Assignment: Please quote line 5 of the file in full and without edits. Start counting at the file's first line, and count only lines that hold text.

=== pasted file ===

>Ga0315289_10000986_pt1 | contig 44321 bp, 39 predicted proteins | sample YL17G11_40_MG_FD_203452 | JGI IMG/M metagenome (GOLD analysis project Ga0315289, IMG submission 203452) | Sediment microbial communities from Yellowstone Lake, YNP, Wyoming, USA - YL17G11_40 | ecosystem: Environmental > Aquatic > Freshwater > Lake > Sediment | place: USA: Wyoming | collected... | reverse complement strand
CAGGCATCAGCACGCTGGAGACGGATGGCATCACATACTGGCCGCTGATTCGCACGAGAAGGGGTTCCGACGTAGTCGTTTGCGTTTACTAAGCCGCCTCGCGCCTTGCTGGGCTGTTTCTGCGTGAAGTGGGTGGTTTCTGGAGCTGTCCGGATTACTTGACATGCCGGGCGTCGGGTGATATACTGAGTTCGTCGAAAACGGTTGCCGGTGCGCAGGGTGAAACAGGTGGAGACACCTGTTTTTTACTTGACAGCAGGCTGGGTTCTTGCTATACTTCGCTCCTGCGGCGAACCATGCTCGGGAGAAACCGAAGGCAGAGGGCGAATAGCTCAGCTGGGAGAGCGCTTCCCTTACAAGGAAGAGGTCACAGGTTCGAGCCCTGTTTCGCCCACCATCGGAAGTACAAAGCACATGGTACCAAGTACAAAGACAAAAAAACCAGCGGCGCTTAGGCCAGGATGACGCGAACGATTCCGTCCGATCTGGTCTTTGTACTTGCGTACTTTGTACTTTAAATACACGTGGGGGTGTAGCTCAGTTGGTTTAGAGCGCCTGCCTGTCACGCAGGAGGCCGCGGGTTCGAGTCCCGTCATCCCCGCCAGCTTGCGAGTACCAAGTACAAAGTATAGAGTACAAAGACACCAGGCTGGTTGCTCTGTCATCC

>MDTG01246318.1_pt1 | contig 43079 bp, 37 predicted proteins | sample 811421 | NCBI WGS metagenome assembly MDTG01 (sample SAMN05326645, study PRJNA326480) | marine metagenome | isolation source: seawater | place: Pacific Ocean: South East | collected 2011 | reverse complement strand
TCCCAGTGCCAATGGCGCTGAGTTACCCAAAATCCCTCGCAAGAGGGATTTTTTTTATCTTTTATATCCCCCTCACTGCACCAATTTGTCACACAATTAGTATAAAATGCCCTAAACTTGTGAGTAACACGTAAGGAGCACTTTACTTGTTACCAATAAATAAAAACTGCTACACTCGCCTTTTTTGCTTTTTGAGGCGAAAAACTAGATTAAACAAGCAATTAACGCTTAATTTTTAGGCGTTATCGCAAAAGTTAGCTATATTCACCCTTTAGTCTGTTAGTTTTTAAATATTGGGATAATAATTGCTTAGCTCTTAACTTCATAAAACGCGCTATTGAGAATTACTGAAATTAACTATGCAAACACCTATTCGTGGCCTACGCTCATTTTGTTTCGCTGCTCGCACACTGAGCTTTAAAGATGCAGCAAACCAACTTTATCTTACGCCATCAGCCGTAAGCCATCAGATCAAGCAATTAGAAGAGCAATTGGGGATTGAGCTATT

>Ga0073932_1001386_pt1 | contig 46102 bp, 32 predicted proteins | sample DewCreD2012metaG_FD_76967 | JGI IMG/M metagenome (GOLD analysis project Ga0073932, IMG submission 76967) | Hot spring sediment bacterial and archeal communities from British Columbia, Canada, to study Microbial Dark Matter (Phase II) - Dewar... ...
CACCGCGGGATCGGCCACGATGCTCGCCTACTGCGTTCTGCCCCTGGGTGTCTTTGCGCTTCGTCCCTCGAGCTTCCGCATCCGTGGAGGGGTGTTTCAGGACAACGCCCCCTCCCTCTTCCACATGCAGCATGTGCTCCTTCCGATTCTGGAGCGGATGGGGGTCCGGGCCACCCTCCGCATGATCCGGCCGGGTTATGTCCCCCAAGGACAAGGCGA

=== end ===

>Ga0073932_1001386_pt1 | contig 46102 bp, 32 predicted proteins | sample DewCreD2012metaG_FD_76967 | JGI IMG/M metagenome (GOLD analysis project Ga0073932, IMG submission 76967) | Hot spring sediment bacterial and archeal communities from British Columbia, Canada, to study Microbial Dark Matter (Phase II) - Dewar... ...